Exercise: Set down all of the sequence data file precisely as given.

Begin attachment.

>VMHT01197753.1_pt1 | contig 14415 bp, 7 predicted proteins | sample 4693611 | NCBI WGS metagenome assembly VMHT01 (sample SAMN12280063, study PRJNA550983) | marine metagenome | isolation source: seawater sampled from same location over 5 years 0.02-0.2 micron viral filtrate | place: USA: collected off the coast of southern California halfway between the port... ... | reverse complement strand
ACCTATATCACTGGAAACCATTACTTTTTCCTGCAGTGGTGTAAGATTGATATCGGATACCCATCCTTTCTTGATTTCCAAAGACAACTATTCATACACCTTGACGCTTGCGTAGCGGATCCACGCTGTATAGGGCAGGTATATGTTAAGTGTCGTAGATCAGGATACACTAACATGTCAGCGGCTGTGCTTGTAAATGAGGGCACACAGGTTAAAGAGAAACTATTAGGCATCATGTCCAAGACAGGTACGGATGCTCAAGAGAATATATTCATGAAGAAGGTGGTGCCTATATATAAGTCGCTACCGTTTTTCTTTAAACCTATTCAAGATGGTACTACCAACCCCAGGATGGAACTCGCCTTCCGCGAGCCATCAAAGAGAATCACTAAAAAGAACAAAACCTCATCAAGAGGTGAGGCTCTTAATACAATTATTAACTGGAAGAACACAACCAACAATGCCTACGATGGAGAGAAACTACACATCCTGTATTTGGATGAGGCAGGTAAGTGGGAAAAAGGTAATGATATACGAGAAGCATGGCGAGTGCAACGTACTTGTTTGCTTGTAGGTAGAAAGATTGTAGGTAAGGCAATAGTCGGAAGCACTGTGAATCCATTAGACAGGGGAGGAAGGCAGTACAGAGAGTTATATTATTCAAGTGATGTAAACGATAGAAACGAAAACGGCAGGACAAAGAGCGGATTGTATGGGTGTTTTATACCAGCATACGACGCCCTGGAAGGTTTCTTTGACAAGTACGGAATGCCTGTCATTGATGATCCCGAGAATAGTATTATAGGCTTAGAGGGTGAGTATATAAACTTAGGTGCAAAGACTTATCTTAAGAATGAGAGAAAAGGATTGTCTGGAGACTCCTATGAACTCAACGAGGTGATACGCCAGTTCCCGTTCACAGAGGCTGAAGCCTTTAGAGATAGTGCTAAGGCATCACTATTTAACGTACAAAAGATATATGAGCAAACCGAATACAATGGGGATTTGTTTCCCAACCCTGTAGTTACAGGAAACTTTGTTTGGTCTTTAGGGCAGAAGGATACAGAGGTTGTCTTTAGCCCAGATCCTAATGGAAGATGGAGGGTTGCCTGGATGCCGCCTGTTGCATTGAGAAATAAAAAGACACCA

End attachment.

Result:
>VMHT01197753.1_pt1 | contig 14415 bp, 7 predicted proteins | sample 4693611 | NCBI WGS metagenome assembly VMHT01 (sample SAMN12280063, study PRJNA550983) | marine metagenome | isolation source: seawater sampled from same location over 5 years 0.02-0.2 micron viral filtrate | place: USA: collected off the coast of southern California halfway between the port... ... | reverse complement strand
ACCTATATCACTGGAAACCATTACTTTTTCCTGCAGTGGTGTAAGATTGATATCGGATACCCATCCTTTCTTGATTTCCAAAGACAACTATTCATACACCTTGACGCTTGCGTAGCGGATCCACGCTGTATAGGGCAGGTATATGTTAAGTGTCGTAGATCAGGATACACTAACATGTCAGCGGCTGTGCTTGTAAATGAGGGCACACAGGTTAAAGAGAAACTATTAGGCATCATGTCCAAGACAGGTACGGATGCTCAAGAGAATATATTCATGAAGAAGGTGGTGCCTATATATAAGTCGCTACCGTTTTTCTTTAAACCTATTCAAGATGGTACTACCAACCCCAGGATGGAACTCGCCTTCCGCGAGCCATCAAAGAGAATCACTAAAAAGAACAAAACCTCATCAAGAGGTGAGGCTCTTAATACAATTATTAACTGGAAGAACACAACCAACAATGCCTACGATGGAGAGAAACTACACATCCTGTATTTGGATGAGGCAGGTAAGTGGGAAAAAGGTAATGATATACGAGAAGCATGGCGAGTGCAACGTACTTGTTTGCTTGTAGGTAGAAAGATTGTAGGTAAGGCAATAGTCGGAAGCACTGTGAATCCATTAGACAGGGGAGGAAGGCAGTACAGAGAGTTATATTATTCAAGTGATGTAAACGATAGAAACGAAAACGGCAGGACAAAGAGCGGATTGTATGGGTGTTTTATACCAGCATACGACGCCCTGGAAGGTTTCTTTGACAAGTACGGAATGCCTGTCATTGATGATCCCGAGAATAGTATTATAGGCTTAGAGGGTGAGTATATAAACTTAGGTGCAAAGACTTATCTTAAGAATGAGAGAAAAGGATTGTCTGGAGACTCCTATGAACTCAACGAGGTGATACGCCAGTTCCCGTTCACAGAGGCTGAAGCCTTTAGAGATAGTGCTAAGGCATCACTATTTAACGTACAAAAGATATATGAGCAAACCGAATACAATGGGGATTTGTTTCCCAACCCTGTAGTTACAGGAAACTTTGTTTGGTCTTTAGGGCAGAAGGATACAGAGGTTGTCTTTAGCCCAGATCCTAATGGAAGATGGAGGGTTGCCTGGATGCCGCCTGTTGCATTGAGAAATAAAAAGACACCA